“They’re not really looking over your shoulder to see if you’re playing all the right notes. But they do want it to groove. They want it to sound right. And you have to have your reading together to a point where you’re comfortable with it, and so you can take it beyond what’s written. You play what’s written the first time down and then either ask, or throw in something different if you have an idea. The arranger knows what he wrote and when he hears it back with some polish on it, well, then they’ll call you back. It’s a very slow process. It’s only now, nine years later, that I’m so busy. I’m turning down stuff. Now I don’t feel intimidated by a five-page chart.”
1:00 PM: We arrive early for the next session at A & R Studios. This is a 60-second radio spot for Hecht’s Department Store. The producer is eating a sandwich in the control room as he kids over the talkback with guitarist David Spinozza. Parker enters the drum booth, digs into his leather bag and immediately goes to work with the engineer to get a drum sound. The highest pitched tom-tom gives them some difficulty. Both Chris and the engineer agree it sounds “dull.” After some tensioning of the bottom head, they soon find what they’re looking for. The producer explains he wants a “Beach Boys’ sound” at about M.M. 106. Charts are passed out. Chris looks it over, listens to the tempo of the click track through the cans, and is ready to give it a go. They play it through twice and the producer asks Chris and percussionist Crusher Bennett to give him more dynamics on the fourth beat of the bar, which repeats the hook of the tune. They play it again. It’s time for the first take and the musicians get into it. During the break, the producer requests that the keyboard player play the legato section “as big as a house,” and asks Chris to play “little tinkle sounds” on the cymbals. Another take. The assistant engineer is sent from the control room to make adjustments on the Shure SM57 which mikes the hi-hats and snare drum. Chris asks if the AKG can be moved back because it’s in his way. The problem is corrected by the assistant engineer. Parker gives the downbeat. They play it again.
“Insert a fill leading into the eleventh measure. I need a more definite change in feel,” requests the producer.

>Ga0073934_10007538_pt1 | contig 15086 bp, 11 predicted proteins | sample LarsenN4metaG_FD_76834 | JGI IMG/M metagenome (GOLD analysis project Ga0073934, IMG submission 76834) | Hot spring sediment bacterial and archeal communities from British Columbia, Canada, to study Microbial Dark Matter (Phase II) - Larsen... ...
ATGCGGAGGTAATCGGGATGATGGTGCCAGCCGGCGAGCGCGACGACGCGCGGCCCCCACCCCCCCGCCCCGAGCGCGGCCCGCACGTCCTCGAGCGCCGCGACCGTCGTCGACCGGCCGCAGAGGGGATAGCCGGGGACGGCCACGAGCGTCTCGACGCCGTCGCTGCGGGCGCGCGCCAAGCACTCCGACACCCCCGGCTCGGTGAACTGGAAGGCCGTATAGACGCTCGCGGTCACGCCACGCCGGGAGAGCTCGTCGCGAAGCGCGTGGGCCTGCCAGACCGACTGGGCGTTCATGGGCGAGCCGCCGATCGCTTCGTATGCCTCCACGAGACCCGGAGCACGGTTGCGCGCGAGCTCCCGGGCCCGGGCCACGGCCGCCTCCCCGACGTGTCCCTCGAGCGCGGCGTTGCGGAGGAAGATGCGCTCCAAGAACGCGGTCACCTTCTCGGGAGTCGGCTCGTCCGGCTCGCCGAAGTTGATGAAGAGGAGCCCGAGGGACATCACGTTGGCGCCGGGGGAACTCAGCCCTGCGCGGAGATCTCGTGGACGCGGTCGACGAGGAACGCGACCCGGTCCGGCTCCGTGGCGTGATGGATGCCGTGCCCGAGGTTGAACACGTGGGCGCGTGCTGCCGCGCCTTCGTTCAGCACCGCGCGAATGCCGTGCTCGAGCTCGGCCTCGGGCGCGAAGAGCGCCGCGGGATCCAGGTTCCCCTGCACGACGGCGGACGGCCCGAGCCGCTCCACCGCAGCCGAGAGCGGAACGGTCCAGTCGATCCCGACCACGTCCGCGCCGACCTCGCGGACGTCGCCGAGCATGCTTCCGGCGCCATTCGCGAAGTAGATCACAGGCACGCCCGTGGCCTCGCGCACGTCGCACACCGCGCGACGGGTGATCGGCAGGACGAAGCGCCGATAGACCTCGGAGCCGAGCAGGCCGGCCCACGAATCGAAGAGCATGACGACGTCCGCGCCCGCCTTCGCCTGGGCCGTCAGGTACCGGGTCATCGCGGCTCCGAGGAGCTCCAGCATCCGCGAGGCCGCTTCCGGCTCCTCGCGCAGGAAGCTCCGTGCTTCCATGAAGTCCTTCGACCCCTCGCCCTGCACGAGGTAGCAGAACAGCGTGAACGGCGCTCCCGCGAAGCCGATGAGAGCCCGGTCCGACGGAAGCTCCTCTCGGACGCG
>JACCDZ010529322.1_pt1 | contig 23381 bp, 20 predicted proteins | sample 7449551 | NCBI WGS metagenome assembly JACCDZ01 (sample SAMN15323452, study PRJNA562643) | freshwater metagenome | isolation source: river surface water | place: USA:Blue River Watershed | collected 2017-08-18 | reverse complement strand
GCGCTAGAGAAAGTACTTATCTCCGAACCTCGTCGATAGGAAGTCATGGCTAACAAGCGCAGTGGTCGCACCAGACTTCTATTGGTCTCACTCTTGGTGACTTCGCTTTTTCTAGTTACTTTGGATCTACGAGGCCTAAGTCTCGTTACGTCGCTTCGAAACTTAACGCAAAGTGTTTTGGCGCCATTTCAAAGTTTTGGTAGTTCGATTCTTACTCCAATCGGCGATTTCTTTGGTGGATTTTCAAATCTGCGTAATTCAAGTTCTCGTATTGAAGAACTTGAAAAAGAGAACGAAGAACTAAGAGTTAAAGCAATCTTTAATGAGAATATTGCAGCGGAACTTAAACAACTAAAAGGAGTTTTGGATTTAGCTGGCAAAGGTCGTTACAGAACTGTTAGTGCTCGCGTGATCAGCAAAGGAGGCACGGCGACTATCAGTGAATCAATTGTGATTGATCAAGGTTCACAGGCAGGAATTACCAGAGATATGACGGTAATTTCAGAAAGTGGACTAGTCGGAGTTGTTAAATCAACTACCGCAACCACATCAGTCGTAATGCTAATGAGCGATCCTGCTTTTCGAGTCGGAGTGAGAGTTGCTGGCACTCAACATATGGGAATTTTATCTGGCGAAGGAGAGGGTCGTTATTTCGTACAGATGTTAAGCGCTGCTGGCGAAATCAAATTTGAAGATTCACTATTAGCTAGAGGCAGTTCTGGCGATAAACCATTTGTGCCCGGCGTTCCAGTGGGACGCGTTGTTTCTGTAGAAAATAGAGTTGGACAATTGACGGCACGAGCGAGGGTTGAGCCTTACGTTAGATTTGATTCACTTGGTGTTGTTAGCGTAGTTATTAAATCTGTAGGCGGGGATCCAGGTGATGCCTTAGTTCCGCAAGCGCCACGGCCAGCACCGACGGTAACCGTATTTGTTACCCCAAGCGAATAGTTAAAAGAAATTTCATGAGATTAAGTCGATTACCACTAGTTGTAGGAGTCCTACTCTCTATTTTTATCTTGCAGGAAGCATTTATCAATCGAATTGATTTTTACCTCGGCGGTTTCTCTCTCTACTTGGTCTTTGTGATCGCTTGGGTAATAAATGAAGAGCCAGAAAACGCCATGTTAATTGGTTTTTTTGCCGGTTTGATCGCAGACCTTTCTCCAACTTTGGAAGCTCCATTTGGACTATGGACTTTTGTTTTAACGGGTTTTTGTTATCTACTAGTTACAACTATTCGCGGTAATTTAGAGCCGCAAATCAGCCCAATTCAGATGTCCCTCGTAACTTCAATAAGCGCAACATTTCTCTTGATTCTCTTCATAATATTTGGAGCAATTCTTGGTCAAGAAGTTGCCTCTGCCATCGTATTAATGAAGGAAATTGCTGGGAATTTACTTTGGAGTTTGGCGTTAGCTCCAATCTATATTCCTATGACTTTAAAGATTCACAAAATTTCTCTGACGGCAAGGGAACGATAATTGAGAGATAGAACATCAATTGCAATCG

Chris pencils in “fill” on his part and counts it off again. Four bars into the music, and a voice comes from the control room.
“I’d like to request a tune-up and an oil change.” The band tunes up. Count off. Again, the voice. Two more times, straight through.
“They both sounded great. We could probably go with either one.”
Parker reaches for his leather bag. The session is over and it’s time to hit the streets of Manhattan once again.
We walk briskly down 8th Avenue to 52nd Street and up the steps of the Musicians Local 802 Headquarters where Chris picks up a handful of checks for previous sessions. From here, it’s on to The Possible 20, a restaurant/night club owned by a group of some twenty studio musicians. Chris and I grab a table towards the back for a quick bite. We’re soon joined by Blues Brothers’ drummer Steve Jordan. The conversation revolves around drums and music, of course, and though one wants to linger, there’s really no time. Chris rises, slings his cymbal bag over his shoulder and quickly heads for the exit. It’s off to the Power Station to lay down tracks.
4:00 PM: Saturday Night Live musical director Paul Shaffer meets us in the lobby. He’s playing keyboards on the date. The studio drums are not in a booth, nor are they surrounded by baffles. The engineer is obviously attempting to make the most of the ambience which Studio A offers. He’s going for a big drum sound. The toms are miked from the top with Sennheiser 421’s, AKG C45’s crisscross the top of the kit. The snare is miked top and bottom with Shure SM81’s.
Chris takes a seat behind the drums. His leather bag slumps to the floor. Producer Lou DelGatto hands out charts while singer Leslie Pearl plays a demo tape on a cassette recorder. It’s a catchy little MOR tune she’s written entitled, “You Never Gave Up On Me.” Chris watches his music as the song plays.
“What do you want me to play on the first four bars?”
“Just play time on the hi-hat. We’re going to overdub a guitar part later and erase the hi-hat.”
They run the tune down twice. Suggestions are passed back and forth between artist, producer and musicians until the tune is restructured. The first take sounds great. Leslie thinks they should go for a second because the tempo should have been a little slower. The second take is right on as Leslie and Lou head for the control room to listen to the playback. The tempo is perfect. It’s on to the next tune.